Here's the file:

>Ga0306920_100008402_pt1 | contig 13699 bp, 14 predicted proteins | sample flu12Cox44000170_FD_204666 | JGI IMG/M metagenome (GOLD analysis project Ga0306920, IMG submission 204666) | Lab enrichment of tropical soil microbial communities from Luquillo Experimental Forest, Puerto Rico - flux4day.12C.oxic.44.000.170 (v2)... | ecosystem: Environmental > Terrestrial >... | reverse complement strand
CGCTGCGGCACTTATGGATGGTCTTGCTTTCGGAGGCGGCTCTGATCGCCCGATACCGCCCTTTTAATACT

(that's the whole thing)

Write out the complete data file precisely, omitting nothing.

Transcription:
>Ga0306920_100008402_pt1 | contig 13699 bp, 14 predicted proteins | sample flu12Cox44000170_FD_204666 | JGI IMG/M metagenome (GOLD analysis project Ga0306920, IMG submission 204666) | Lab enrichment of tropical soil microbial communities from Luquillo Experimental Forest, Puerto Rico - flux4day.12C.oxic.44.000.170 (v2)... | ecosystem: Environmental > Terrestrial >... | reverse complement strand
CGCTGCGGCACTTATGGATGGTCTTGCTTTCGGAGGCGGCTCTGATCGCCCGATACCGCCCTTTTAATACT